January 9, 2016 / 12:45 AM / 2 years ago

Bank of NY Mellon is dealt setback in Sentinel bankruptcy

The Bank of New York Mellon Corp. building at 1 Wall St. is seen in New York's financial district March 11, 2015.Brendan McDermid

(Reuters) - A federal appeals court on Friday set back Bank of New York Mellon Corp's effort to recoup $312 million it lent to Sentinel Management Group Inc, a money manager that collapsed in 2007 and whose former chief is now in prison for fraud.

The 7th U.S. Circuit Court of Appeals in Chicago said a lower court judge reviewing bankruptcy trustee Frederick Grede's lawsuit erred in clearing the bank of wrongdoing in its dealings with Sentinel and its chief executive officer, Eric Bloom.

Writing for the appeals court, Circuit Judge Richard Posner said the bank should be treated as an unsecured Sentinel creditor, not a secured creditor, because it was aware of suspicious facts that should have led it to investigate whether Northbrook, Illinois-based Sentinel was up to no good.

Posner also rejected Grede's argument that the bank's claim should be pushed further behind other claims, saying the trustee did not show that the bank acted deliberately to avoid confirming its belief there was a high probability of fraud.

The trustee objected to the bank's acceptance of Bloom's assurances that he had permission from customers to use their money as collateral for his loan.

Federal prosecutors said Bloom used the loan to help finance a "house" trading portfolio filled with risky and illiquid securities, and then concealed Sentinel's looming insolvency.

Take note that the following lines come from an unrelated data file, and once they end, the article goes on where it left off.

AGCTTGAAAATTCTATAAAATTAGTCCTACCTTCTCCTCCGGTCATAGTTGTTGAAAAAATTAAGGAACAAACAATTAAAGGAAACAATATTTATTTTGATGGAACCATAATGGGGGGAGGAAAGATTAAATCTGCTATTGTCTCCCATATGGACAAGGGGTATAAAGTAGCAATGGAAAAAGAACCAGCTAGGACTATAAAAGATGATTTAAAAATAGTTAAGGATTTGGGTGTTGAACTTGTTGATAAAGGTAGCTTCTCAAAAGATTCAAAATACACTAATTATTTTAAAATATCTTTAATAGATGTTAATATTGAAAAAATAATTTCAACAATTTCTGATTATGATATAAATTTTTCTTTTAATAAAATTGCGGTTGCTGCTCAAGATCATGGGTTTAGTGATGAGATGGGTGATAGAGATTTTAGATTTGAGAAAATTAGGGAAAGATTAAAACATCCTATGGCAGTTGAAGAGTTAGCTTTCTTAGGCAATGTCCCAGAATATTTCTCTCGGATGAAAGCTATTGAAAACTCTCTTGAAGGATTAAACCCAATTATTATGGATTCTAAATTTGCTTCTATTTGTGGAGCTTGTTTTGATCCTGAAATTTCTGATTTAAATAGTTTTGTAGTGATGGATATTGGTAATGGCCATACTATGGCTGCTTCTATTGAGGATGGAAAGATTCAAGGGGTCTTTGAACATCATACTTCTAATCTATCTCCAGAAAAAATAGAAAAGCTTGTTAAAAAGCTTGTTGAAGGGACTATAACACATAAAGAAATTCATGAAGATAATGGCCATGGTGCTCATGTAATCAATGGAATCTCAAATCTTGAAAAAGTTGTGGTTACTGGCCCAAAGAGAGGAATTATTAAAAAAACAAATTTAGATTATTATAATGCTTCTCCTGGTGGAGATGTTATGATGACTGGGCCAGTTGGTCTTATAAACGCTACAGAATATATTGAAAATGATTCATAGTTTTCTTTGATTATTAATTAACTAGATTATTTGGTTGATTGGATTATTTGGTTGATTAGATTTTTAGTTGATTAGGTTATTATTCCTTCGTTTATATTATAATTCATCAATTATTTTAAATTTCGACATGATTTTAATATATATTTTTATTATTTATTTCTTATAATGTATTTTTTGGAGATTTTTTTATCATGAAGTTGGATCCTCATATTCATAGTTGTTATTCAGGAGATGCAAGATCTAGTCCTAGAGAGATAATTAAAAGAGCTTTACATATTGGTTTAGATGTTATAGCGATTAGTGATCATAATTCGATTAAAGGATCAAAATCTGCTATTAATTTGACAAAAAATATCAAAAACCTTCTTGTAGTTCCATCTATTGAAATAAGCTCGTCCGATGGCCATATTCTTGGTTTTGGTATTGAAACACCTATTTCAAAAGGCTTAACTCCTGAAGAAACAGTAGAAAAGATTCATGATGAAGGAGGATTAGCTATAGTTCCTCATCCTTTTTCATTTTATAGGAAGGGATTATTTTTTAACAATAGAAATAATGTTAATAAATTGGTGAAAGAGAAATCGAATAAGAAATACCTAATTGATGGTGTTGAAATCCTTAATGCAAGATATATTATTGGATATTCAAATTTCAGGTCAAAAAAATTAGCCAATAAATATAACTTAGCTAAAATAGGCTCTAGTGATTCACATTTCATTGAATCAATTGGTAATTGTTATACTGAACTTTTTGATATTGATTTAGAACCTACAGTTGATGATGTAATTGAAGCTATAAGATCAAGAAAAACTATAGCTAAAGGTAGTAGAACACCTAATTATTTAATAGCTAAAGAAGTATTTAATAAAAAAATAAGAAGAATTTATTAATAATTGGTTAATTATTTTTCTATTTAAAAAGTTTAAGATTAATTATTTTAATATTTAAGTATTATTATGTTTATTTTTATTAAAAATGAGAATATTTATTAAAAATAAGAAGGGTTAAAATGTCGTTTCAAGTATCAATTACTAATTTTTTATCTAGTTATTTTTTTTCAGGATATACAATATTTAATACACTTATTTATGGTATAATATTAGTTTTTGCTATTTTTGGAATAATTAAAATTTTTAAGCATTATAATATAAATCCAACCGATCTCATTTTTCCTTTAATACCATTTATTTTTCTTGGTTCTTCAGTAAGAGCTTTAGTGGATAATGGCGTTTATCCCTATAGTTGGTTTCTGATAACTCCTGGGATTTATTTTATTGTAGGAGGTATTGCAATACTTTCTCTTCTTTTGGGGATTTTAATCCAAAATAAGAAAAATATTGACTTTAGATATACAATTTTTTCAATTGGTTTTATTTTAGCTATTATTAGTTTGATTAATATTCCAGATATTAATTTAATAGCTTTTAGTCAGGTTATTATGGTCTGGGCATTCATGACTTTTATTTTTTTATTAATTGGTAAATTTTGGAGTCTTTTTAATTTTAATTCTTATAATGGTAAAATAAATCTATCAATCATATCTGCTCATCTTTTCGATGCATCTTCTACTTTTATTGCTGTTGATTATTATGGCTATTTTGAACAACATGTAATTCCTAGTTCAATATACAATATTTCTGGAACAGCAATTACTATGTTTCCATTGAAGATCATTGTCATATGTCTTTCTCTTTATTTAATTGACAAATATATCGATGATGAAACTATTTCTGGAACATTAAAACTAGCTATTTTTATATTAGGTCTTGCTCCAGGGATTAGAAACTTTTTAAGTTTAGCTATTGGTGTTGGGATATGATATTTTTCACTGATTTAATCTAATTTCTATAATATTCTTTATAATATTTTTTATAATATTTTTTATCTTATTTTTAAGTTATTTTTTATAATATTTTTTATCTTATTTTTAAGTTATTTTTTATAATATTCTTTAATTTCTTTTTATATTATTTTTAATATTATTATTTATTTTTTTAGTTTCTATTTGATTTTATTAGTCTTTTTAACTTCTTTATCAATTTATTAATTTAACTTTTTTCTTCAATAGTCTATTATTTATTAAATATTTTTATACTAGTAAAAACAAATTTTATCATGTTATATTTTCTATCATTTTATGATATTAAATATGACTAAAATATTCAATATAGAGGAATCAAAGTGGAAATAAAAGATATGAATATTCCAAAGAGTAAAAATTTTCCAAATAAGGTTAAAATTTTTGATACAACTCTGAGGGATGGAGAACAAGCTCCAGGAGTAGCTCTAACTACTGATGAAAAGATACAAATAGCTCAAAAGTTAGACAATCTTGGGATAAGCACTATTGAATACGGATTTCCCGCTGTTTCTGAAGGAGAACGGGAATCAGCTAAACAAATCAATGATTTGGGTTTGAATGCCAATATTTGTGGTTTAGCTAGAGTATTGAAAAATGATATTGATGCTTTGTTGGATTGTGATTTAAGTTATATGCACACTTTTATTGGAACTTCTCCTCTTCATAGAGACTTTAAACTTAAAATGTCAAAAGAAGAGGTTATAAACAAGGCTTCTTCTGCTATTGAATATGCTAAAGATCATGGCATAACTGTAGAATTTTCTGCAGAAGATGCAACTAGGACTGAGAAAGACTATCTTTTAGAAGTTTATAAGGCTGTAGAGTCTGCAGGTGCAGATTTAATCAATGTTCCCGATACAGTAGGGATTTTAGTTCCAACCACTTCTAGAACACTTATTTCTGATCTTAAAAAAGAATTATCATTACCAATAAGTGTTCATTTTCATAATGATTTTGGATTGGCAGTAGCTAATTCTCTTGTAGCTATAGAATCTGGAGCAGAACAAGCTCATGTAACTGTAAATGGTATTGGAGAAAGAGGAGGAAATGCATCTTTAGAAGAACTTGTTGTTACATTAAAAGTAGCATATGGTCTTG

The firm went bankrupt in August 2007, and prosecutors later charged Bloom for running what they called a $666 million fraud.

Bloom was convicted in March 2014 on 19 fraud counts, and is serving a 14-year prison term. He is appealing the conviction.

Friday's decision partially reversed rulings in 2014 from U.S. District Judge James Zagel in Chicago, and returned the case to the lower court for further proceedings.

"The trustee is extremely pleased," Grede's lawyer Catherine Steege, who co-chairs Jenner & Block's bankruptcy litigation practice, said in an email. "The ruling paves the way for the trustee to make a very substantial distribution to Sentinel's customers harmed by Sentinel's fraud, which the Court of Appeals determined the Bank of New York should have investigated."

A spokesman for the bank had no immediate comment.

The case is Grede v. Bank of New York Mellon Corp et al, 7th U.S. Circuit Court of Appeals, No. 15-1039.

Reporting by Jonathan Stempel in New York; Editing by Lisa Shumaker

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